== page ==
appearance and the deadline for amendments to pleadings. If there was some reason
that Plaintiff and her counsel were unable to confer and prepare an amended
complaint within this time period, Plaintiff has failed to provide it. Without any
information indicating that Plaintiff was unable to meet the March 1, 2016 deadline
for seeking amendments to the pleadings, it cannot be said that Plaintiff worked
diligently to comply with the scheduling order. See Sosa, 133 F.3d at 1418.
Plaintiff’s counsel represents that the modifications he seeks to make are
slight. This is all the more reason to expect that Plaintiff and her counsel could have
made these modifications within the time allowed under the Uniform Scheduling
Order. The amendments are not based on newly discovered information, but rather
are based on facts that were apparent to Plaintiff throughout the course of the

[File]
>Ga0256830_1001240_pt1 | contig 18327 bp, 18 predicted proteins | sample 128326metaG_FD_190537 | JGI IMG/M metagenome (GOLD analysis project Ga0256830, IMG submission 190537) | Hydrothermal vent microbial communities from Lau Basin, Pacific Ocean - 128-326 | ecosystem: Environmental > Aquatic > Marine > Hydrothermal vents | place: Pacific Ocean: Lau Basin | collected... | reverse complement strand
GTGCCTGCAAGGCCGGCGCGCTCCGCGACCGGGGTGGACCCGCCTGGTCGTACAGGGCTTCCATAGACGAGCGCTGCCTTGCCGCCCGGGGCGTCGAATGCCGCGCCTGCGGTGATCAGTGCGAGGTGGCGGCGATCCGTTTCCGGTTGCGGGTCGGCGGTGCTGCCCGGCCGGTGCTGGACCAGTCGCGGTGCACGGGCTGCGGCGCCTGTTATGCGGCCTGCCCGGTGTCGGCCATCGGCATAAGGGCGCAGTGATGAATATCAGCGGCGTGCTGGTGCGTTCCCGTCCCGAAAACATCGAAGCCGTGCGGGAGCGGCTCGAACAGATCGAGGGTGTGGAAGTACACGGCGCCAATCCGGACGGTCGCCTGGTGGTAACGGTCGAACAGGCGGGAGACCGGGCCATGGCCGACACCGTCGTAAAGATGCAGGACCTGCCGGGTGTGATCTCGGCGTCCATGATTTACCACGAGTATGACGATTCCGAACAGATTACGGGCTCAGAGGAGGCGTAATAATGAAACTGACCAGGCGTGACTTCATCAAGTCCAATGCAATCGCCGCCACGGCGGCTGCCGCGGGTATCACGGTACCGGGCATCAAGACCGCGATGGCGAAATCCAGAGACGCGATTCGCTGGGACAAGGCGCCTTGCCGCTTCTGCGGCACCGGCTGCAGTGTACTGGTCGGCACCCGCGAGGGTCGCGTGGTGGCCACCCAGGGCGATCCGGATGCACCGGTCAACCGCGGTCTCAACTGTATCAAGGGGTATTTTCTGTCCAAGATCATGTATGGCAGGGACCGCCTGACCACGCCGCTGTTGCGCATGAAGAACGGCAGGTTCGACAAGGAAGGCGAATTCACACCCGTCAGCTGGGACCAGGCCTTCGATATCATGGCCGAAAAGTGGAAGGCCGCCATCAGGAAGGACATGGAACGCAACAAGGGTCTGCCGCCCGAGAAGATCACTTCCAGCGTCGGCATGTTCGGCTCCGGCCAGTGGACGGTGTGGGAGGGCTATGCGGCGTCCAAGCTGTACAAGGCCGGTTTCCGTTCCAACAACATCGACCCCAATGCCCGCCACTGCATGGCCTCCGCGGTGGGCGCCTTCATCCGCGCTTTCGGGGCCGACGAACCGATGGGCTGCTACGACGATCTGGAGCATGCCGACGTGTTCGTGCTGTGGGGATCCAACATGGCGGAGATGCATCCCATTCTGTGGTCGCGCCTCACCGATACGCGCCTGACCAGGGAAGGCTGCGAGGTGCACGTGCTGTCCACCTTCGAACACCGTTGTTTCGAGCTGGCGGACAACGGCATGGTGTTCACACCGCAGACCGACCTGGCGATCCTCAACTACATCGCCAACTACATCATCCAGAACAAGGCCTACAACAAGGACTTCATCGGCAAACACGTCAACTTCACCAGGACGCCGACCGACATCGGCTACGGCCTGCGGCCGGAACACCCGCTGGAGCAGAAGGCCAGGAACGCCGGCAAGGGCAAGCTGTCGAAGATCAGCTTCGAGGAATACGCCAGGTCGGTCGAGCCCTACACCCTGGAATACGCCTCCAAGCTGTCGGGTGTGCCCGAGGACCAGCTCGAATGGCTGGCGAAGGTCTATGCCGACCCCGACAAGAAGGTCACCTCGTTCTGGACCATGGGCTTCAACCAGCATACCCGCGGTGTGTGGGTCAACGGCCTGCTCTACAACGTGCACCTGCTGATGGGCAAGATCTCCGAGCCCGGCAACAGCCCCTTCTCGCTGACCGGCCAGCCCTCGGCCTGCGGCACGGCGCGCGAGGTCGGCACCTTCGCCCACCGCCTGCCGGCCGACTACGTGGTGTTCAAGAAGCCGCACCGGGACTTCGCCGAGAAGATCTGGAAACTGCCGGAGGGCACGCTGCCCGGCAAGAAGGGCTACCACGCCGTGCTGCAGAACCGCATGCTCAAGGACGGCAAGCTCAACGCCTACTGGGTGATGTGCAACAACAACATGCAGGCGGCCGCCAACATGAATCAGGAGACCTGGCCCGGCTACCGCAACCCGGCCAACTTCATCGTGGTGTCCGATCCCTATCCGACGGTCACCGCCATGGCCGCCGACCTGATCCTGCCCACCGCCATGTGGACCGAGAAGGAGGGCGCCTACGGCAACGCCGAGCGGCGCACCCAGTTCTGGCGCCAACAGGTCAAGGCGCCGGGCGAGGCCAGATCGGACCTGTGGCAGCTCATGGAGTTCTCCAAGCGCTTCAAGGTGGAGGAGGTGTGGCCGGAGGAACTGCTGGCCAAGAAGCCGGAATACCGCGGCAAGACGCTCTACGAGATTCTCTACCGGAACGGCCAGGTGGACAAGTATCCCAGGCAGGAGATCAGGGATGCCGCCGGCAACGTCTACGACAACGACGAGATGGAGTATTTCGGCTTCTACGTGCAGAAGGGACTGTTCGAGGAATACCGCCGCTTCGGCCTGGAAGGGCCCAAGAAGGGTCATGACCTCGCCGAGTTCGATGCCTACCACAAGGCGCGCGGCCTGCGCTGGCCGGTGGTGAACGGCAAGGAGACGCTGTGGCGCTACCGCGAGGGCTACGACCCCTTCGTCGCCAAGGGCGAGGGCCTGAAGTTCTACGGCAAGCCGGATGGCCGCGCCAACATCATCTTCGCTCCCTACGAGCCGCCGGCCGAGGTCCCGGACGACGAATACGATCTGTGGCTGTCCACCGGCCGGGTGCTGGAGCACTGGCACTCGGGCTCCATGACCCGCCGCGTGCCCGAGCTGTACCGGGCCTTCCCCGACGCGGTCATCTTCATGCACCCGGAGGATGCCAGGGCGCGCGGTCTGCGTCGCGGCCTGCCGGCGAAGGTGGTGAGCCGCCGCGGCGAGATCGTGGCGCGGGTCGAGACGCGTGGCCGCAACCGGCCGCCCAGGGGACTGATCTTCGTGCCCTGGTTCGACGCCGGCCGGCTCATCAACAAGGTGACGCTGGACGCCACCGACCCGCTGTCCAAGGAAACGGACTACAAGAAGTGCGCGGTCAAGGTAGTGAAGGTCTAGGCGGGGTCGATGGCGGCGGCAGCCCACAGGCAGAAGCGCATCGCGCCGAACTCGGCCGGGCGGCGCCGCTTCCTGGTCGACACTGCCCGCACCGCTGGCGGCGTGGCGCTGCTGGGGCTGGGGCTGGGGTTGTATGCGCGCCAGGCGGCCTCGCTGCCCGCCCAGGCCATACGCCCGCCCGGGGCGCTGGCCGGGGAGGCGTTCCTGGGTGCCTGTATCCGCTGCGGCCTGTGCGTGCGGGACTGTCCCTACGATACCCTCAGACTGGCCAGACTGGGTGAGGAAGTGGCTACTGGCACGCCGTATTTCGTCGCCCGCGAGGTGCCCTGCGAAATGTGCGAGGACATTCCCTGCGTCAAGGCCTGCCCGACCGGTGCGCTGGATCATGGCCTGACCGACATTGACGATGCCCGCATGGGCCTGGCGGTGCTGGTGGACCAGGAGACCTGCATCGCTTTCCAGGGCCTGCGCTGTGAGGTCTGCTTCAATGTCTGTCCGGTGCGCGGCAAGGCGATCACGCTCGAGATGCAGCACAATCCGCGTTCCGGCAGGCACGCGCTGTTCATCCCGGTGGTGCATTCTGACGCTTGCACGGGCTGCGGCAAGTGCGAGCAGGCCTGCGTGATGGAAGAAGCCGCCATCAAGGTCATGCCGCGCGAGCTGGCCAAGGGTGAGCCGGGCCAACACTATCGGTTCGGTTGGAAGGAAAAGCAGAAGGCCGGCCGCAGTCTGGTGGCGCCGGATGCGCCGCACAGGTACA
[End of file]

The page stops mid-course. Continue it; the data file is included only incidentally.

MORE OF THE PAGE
litigation. See Kendall, 443 F. App’x at 394. One month should be sufficient, absent
extenuating circumstances, to seek out and compile the information necessary for
amending the pleadings. See Southern Grouts, 575 F.3d at 1241. Plaintiff’s counsel
offers the bare assertion that he was “unable to complete his interviews with Plaintiff
prior to March 1, 2016,” (Doc. # 25, at 2), but he fails to explain why this was the
case. This is insufficient to show good cause why he was unable to prepare an
amended pleading in the time allotted.
Based on the foregoing, Plaintiff has failed to show good cause, as required
by Rule 16 of the Federal Rules of Civil Procedure, for allowing an amendment to
the pleadings beyond the March 1, 2016 deadline provided in the Uniform
Scheduling Order. To the extent Plaintiff seeks leave to amend the complaint, her
motions will be denied.
Motion to Modify Scheduling Order
In addition to seeking leave to amend the complaint, Plaintiff requests an
extension of all discovery deadlines and dates in the Uniform Scheduling Order for